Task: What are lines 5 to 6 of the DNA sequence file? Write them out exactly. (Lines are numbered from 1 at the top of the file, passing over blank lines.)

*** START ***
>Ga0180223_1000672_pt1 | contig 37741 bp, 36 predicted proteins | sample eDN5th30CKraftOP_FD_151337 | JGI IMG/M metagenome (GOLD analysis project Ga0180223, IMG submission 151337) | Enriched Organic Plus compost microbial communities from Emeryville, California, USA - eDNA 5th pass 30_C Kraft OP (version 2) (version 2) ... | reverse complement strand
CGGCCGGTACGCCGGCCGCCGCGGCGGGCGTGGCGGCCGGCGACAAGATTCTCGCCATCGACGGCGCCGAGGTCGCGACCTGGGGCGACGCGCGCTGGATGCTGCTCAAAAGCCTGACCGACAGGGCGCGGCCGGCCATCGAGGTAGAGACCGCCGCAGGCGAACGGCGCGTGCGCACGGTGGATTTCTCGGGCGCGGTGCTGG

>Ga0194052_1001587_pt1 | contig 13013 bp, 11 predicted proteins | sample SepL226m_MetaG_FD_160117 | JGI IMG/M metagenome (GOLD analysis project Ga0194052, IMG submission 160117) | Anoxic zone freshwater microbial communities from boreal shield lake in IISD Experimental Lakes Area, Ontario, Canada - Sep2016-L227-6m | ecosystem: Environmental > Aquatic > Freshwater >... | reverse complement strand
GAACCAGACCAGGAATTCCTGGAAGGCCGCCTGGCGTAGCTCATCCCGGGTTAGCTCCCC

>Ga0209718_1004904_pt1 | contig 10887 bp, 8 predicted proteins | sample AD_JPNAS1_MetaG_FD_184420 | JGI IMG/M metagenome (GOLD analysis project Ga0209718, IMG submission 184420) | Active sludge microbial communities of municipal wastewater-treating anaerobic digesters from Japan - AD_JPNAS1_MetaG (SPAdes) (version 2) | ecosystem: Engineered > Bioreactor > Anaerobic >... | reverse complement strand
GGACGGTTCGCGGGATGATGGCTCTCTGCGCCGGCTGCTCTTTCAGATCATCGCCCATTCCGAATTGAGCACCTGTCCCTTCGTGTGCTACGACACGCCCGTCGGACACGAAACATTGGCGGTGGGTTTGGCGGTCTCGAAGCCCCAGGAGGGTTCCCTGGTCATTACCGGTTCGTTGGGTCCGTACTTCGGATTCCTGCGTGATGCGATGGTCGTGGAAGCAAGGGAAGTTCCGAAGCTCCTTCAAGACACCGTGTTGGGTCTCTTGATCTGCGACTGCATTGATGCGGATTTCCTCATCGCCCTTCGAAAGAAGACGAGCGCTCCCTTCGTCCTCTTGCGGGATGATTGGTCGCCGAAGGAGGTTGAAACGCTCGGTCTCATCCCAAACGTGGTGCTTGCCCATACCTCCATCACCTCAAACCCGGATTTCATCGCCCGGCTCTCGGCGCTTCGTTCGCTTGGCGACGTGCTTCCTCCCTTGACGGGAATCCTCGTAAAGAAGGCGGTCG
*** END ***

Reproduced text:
>Ga0209718_1004904_pt1 | contig 10887 bp, 8 predicted proteins | sample AD_JPNAS1_MetaG_FD_184420 | JGI IMG/M metagenome (GOLD analysis project Ga0209718, IMG submission 184420) | Active sludge microbial communities of municipal wastewater-treating anaerobic digesters from Japan - AD_JPNAS1_MetaG (SPAdes) (version 2) | ecosystem: Engineered > Bioreactor > Anaerobic >... | reverse complement strand
GGACGGTTCGCGGGATGATGGCTCTCTGCGCCGGCTGCTCTTTCAGATCATCGCCCATTCCGAATTGAGCACCTGTCCCTTCGTGTGCTACGACACGCCCGTCGGACACGAAACATTGGCGGTGGGTTTGGCGGTCTCGAAGCCCCAGGAGGGTTCCCTGGTCATTACCGGTTCGTTGGGTCCGTACTTCGGATTCCTGCGTGATGCGATGGTCGTGGAAGCAAGGGAAGTTCCGAAGCTCCTTCAAGACACCGTGTTGGGTCTCTTGATCTGCGACTGCATTGATGCGGATTTCCTCATCGCCCTTCGAAAGAAGACGAGCGCTCCCTTCGTCCTCTTGCGGGATGATTGGTCGCCGAAGGAGGTTGAAACGCTCGGTCTCATCCCAAACGTGGTGCTTGCCCATACCTCCATCACCTCAAACCCGGATTTCATCGCCCGGCTCTCGGCGCTTCGTTCGCTTGGCGACGTGCTTCCTCCCTTGACGGGAATCCTCGTAAAGAAGGCGGTCG